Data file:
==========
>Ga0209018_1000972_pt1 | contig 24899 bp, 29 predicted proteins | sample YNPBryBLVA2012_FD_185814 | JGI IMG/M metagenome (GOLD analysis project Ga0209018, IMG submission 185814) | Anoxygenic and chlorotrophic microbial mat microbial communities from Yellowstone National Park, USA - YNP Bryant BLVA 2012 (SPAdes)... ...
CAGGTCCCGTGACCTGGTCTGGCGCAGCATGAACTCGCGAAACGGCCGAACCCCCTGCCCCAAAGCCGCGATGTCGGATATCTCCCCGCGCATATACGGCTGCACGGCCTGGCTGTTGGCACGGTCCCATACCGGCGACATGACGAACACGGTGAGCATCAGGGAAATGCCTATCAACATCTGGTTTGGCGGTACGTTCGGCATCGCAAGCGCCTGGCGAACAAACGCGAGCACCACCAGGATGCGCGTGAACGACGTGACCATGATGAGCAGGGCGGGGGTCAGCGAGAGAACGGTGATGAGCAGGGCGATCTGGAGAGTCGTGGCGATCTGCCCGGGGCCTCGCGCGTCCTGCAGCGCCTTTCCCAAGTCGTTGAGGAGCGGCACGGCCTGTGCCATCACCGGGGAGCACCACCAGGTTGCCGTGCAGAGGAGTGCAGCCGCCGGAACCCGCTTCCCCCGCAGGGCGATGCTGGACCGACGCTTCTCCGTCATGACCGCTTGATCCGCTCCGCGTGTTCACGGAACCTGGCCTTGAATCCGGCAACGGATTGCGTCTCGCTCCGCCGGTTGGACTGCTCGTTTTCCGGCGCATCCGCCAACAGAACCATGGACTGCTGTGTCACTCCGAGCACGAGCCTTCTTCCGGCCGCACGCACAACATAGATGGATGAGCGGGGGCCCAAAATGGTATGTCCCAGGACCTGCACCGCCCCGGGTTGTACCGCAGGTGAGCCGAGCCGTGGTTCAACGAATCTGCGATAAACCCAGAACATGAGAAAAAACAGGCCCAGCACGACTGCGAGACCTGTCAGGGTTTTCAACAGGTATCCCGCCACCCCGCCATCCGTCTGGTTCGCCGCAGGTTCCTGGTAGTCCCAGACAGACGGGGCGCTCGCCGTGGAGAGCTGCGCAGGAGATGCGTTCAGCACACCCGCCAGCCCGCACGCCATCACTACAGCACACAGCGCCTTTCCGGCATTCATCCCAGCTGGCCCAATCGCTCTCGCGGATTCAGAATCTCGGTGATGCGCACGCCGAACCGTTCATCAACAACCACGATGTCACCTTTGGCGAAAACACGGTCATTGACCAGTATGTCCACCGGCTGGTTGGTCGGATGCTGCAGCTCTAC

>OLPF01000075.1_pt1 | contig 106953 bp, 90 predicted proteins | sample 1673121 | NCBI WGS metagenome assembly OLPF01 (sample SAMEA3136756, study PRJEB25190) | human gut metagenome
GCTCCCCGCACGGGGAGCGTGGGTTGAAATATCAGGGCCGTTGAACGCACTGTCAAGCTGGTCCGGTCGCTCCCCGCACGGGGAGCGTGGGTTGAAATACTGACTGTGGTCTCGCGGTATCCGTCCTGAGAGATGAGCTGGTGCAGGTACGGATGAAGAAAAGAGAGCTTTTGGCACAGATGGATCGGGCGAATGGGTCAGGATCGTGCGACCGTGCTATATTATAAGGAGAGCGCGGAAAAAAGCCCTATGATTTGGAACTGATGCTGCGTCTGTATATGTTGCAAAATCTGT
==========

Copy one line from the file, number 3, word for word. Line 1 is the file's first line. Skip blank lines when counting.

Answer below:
>OLPF01000075.1_pt1 | contig 106953 bp, 90 predicted proteins | sample 1673121 | NCBI WGS metagenome assembly OLPF01 (sample SAMEA3136756, study PRJEB25190) | human gut metagenome